How to respond to conversations about change

Ruby Kolesky & Laura-Jane Booker
Ruby Kolesky & Laura-Jane Booker | March 23, 2021
Leadership
How to respond to conversations about change

Organizations are always changing, so people have to be ready for change, and they need their leaders to guide them through it.

As a people leader, you may not have been involved in planning the change before. A big part of what Joyous does is change the way organizations change - by helping leaders play a more active role in the process.

We intentionally design conversation starters that are easy for people to talk about. They don't bruise egos, and they encourage people to reflect on their own thoughts and personal experiences. Joyous conversations help teams uncover ways to take positive actions now, while also bringing information to light for future consideration.

Joyous conversation starters center around the ADKAR change management model which help leaders navigate their people through a change. Our introduction to ADKAR conversations goes into even more detail on the ways our conversations are designed to empower leaders and teams.

Here's how you could use Joyous to approach some common conversation scenarios.

Your team member makes a suggestion that you can easily action

Be proactive and encourage the next step. The suggestion might be worth discussing further. Or if it's clear and you agree with it, why not act immediately? You don't have to commit to acting if you are uncertain about it, but continue the conversation until you are sure one way or another. Encouraging experiments during change is another way to figure out if a suggestion will be good for your team or not.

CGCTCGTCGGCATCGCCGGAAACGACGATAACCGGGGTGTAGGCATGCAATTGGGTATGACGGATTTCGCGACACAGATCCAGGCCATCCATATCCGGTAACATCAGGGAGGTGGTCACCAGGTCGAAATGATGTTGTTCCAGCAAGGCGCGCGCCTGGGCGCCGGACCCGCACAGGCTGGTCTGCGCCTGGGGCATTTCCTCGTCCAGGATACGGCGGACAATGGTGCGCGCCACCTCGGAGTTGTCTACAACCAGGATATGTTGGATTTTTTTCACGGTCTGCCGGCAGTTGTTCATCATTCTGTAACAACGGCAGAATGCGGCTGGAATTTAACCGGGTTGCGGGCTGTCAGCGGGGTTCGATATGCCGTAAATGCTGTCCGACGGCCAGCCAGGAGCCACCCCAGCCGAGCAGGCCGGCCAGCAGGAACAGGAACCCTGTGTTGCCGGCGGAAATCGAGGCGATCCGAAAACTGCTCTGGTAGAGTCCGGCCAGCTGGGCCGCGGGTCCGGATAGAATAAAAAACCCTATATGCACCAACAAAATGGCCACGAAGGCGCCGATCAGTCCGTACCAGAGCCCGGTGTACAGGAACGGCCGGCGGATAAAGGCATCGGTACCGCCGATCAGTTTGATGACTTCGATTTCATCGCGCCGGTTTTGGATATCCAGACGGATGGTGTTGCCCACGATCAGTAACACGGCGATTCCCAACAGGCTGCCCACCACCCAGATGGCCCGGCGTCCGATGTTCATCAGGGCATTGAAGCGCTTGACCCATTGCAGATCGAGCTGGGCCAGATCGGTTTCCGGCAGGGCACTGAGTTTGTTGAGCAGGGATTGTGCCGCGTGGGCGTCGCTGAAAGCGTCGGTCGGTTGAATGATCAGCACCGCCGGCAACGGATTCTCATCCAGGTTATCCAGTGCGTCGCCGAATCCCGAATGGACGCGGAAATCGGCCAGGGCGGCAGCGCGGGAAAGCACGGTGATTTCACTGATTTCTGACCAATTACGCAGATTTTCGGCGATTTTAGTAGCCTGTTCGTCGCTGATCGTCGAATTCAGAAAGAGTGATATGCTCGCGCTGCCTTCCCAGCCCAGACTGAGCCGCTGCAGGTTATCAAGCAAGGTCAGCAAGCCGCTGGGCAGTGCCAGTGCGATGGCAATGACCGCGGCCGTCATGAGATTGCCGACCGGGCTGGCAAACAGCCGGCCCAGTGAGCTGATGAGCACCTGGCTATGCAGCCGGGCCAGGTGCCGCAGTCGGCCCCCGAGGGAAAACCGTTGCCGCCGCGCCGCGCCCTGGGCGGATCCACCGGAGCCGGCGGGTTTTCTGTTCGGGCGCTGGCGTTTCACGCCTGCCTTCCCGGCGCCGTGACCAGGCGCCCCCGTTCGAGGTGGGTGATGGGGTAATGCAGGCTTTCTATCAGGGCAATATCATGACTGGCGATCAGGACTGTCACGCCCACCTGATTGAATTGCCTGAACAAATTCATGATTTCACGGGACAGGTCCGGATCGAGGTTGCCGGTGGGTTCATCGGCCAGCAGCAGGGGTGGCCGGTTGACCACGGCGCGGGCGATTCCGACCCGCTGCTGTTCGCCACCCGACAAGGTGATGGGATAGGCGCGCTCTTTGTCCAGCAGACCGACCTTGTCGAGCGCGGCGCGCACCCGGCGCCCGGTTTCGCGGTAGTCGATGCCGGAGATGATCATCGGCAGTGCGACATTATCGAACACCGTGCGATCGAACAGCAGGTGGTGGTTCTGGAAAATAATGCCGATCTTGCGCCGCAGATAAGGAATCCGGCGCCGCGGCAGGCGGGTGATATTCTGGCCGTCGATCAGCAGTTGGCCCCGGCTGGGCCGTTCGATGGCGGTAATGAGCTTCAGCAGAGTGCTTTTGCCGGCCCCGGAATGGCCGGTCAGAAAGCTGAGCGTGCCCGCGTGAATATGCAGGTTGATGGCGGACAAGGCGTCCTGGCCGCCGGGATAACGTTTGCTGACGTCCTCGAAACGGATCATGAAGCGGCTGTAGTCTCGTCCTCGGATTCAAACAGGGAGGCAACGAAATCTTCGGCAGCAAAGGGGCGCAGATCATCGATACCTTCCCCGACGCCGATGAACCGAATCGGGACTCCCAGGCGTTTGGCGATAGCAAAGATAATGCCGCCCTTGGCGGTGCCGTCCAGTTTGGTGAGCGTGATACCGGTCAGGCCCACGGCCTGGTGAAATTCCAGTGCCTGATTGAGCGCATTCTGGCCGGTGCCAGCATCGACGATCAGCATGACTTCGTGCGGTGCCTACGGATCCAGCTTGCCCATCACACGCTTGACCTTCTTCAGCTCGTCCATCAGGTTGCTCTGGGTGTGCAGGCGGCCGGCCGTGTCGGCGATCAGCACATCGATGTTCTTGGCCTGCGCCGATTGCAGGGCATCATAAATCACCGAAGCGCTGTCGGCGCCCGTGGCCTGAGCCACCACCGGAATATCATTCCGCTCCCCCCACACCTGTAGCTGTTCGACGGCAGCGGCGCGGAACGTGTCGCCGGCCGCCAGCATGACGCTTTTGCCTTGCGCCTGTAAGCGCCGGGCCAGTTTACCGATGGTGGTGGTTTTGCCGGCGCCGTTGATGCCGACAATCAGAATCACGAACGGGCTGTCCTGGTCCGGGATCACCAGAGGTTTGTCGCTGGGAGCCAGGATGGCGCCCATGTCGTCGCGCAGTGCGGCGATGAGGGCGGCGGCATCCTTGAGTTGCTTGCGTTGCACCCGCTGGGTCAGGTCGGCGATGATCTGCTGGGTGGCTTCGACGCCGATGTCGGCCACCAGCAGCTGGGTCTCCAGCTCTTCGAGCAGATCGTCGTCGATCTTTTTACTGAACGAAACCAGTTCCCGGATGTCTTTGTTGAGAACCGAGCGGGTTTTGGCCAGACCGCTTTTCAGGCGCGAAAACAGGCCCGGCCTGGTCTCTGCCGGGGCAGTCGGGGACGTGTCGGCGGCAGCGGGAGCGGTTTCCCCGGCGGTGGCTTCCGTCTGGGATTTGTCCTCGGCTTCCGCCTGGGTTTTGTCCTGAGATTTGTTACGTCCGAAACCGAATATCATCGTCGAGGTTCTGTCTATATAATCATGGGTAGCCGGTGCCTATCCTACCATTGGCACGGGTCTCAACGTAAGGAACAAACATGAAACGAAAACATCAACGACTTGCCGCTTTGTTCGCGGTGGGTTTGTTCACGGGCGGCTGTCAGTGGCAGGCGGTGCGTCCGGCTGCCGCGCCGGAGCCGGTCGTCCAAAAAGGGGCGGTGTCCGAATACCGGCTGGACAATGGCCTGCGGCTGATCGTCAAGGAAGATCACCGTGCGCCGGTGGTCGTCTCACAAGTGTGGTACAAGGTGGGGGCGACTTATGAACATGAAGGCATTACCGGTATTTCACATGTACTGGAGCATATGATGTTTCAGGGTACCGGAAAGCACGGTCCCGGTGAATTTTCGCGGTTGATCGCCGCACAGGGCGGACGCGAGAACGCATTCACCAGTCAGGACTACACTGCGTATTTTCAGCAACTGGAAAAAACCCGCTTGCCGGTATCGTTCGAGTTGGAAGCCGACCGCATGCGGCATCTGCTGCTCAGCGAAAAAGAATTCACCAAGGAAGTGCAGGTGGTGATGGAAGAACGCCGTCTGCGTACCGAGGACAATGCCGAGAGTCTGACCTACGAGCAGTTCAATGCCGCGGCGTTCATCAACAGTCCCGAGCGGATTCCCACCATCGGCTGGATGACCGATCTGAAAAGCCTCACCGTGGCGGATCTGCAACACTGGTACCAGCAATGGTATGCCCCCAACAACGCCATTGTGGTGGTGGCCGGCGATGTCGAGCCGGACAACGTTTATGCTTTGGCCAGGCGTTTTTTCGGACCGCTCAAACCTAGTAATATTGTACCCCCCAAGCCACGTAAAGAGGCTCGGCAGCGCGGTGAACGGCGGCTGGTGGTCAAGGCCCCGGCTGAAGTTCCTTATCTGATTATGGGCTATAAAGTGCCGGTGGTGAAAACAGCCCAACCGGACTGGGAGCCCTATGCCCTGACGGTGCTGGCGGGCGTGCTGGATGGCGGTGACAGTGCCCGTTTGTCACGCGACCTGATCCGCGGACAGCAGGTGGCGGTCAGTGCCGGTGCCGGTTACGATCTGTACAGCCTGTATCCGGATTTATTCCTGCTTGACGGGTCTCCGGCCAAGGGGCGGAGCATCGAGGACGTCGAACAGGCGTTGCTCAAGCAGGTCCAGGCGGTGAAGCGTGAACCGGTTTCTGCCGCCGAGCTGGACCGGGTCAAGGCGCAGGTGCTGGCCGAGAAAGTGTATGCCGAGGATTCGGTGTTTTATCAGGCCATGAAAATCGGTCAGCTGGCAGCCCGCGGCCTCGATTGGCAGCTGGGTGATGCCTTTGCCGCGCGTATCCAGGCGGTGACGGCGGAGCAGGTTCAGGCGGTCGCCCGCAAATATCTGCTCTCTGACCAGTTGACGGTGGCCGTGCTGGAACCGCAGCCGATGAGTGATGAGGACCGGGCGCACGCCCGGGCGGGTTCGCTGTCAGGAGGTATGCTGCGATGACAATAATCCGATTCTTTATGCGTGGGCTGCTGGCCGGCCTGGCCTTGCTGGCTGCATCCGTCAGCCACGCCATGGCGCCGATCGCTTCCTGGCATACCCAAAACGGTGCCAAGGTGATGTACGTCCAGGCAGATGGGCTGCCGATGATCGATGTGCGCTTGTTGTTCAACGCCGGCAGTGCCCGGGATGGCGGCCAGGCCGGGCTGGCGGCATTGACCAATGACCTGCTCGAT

respond-easy-action-conversations-2.png

Someone makes a good suggestion, but other people need to be involved

Acknowledge the idea and let them know you'll speak to the relevant people. Be sure to let them know if you get any further information. Because the conversations are running in Joyous, business leaders will see the suggestion in a report if it's one of the common themes.

respond-consideration-conversation.png

Someone has a question or says something and you just don't know how to respond

Acknowledge the question! Let them know that you're also unsure and that you'll come back to them with more information. Talk to the change management leaders and your leaders about it, then go back to the conversation and provide clarity. Optionally, ask the change team or your leader to join the conversation in Joyous, so you can see how they approach it.

respond-unsure-conversations.png

Someone doesn't want to be involved in the change

This is an opportunity to ask curious questions to help understand why the person is feeling this way. You may not be able to change their mind, but try to understand where they are coming from. It's also worth suggesting a face to face catch up if possible. Above all, avoid trying to make someone feel like they are being forced into change.

respond-involved-conversations.png

Someone expresses negative thoughts or fears about the change

Use a relationship-building statement and empathize with their fears. (Page 12 of our leader conversation toolkit provides some examples of relationship-building statements you might use). Reassurance also goes a long way. Reassure people that the organization has everyone's best interests at heart and that you are all on the journey together.

respond-fear-conversations.png

Although change can be daunting it’s important to remember: you are not alone. While all people leaders should feel empowered to act and make improvements, you should also lean on change leaders and direct leaders for support as often as you need to. With everyone working together on transformation projects, it's much easier to change the way organizations change - for the better.